All Academic, Inc. Research Logo

Info/CitationFAQResearchAll Academic Inc.
Document

Familiarity Doesn’t Breed Contempt: Polish Attitudes Toward European Integration in a Comparative Perspective
Unformatted Document Text:  questions have to start the dialogue, and participants should be guided in an ‘artificial’ conversation. In a focus group, the moderator - the person leading and ‘constraining’ the conversation - presents five different types of questions: (i) ‘opening’ questions, in order to let participants introduce themselves and establish ‘a sense of community’; (ii) ‘introductory’, to start the discussion; (iii) ‘transition’, moving toward the interest of the research; (iv) ‘key’, in order to understand behavior, and focus on the core of the research, and (v) ‘ending’, to close the discussion, while still highlighting the research topic (Morgan 1997). The focus groups presented in this analysis did not require ‘opening’ questions, as the participants already belonged to a community. In the first focus group, taken in Warsaw in student accommodation, the students lived together, and in the second focus group, in Zielona Góra, they attended the same class at the university of Zielona Góra. The samples were selected from just among students, as after accession they represented the average supportive category. If before joining the EU the percentage of students willing to join the EU was much higher than the percentage of farmers, and similar to the percentage of entrepreneurs, after accession students represented the average citizen, slightly less supportive than the Euroenthusiastic entrepreneurs, but still more supportive than farmers (UKIE, 2007, p. 106) and in line with the average Polish citizen. In addition, the selection profiled two important aspects when studying Poland, regions and religiosity. The focus groups were carried out in 2007, after three years of membership. In the first focus group, participants were chosen for belonging to a typical group, have already confirmed their religious attitude – to be Catholic/devout Catholic, and living in an accommodation run by a religious order. The composition of the first group produced further important results. Half of the participants were from Lubelskie, Warmíńsko-Mazurskie, and Podlaskie, which are, together with Podkarpacie and Swiętokrzyskie, the regions that received further provisions within the Financial Framework for 2006-2013 (Council 2005), as the poorest regions of the fifth enlargement. The second group was more homogeneous both by age and regional identity, all living in the western regions of Poland. The conversations opened with a general talk on the EU in order to introduce the topic, to find out how the EU had affected their lives, and if there had been changes before and after accession. In the first focus group, participants mainly spoke about opportunities and values, Poland was currently ‘part of a cultural union’. One of the students added the EU represented the ‘chance to know other cultures, but also to receive economic support’. Participants often repeated the word ‘chance’, and when ranking the way they referred to the EU, the EU was 16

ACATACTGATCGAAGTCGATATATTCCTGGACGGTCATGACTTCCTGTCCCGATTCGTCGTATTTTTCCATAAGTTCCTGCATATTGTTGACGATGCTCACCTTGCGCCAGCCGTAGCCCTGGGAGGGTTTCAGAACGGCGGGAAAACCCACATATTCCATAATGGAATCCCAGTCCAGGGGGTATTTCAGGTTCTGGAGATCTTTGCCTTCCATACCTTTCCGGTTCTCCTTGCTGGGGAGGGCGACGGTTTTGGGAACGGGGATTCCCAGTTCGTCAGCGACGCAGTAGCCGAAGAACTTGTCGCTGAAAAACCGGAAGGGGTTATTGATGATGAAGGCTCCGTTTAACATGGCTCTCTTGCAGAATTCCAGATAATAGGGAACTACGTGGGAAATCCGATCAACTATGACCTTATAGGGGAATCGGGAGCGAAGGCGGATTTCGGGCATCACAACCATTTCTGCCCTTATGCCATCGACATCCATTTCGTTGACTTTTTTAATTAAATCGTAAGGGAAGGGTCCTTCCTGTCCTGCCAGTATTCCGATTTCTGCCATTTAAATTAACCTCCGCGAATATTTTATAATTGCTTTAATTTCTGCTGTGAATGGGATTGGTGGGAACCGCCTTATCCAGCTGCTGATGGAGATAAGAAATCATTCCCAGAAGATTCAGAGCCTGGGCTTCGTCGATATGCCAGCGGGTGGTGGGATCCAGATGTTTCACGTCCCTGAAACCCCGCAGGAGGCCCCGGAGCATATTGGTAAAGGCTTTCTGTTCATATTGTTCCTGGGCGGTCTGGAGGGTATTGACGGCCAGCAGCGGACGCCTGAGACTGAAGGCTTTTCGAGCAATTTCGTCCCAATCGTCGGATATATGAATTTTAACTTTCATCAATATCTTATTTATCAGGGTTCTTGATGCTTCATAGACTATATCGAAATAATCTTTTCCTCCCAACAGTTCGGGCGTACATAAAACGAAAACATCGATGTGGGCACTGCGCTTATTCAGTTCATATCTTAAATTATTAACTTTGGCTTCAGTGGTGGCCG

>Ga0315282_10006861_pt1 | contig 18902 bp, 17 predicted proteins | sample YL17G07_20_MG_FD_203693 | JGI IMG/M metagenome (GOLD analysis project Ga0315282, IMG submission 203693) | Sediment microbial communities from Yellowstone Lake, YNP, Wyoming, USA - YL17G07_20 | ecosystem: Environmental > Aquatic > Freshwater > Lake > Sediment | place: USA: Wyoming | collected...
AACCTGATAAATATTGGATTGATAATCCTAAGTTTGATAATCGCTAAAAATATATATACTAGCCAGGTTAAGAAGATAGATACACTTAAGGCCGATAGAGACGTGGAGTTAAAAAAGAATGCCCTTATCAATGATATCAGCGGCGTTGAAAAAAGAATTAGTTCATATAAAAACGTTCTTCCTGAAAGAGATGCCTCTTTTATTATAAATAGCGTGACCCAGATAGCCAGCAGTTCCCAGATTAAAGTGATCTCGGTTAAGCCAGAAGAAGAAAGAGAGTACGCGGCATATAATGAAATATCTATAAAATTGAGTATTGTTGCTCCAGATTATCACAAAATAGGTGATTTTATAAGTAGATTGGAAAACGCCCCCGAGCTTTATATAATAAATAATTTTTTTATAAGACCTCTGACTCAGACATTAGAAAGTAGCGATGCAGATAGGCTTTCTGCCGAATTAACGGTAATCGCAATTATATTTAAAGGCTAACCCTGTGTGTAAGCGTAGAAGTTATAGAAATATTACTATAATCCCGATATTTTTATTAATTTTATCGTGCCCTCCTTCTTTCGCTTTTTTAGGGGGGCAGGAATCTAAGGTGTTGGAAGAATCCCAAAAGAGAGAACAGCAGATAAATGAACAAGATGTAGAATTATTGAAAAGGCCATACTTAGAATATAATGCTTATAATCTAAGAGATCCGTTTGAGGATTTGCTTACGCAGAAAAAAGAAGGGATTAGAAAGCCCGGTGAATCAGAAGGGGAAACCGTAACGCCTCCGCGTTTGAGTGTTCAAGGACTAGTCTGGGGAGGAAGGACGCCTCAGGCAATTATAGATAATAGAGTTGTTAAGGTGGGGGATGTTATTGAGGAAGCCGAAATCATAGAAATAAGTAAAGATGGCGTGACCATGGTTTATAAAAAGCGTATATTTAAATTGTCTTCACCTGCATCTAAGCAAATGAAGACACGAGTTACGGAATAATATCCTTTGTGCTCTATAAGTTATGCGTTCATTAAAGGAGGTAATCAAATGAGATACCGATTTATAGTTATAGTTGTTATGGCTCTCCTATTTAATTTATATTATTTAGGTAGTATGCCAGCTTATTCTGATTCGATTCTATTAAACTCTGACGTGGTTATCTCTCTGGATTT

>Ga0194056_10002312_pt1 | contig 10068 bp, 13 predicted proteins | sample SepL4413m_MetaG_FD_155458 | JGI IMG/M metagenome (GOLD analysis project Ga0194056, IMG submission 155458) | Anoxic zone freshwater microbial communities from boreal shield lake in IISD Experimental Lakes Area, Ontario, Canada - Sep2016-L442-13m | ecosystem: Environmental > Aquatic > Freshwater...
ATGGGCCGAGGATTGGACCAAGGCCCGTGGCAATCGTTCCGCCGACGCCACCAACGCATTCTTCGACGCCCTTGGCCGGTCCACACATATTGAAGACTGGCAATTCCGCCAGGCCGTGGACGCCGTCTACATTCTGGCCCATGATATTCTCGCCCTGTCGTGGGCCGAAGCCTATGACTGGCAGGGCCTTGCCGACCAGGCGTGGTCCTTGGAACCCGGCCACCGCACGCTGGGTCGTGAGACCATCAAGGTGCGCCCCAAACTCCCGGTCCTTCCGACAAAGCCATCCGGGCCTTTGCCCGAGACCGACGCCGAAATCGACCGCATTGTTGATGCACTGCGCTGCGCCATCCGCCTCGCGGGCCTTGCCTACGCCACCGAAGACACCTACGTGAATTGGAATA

Authors: Guerra, Simona.
first   previous   Page 16 of 29   next   last



background image
questions have to start the dialogue, and participants should be guided in an ‘artificial’
conversation.
In a focus group, the moderator - the person leading and ‘constraining’ the conversation -
presents five different types of questions: (i) ‘opening’ questions, in order to let participants
introduce themselves and establish ‘a sense of community’; (ii) ‘introductory’, to start the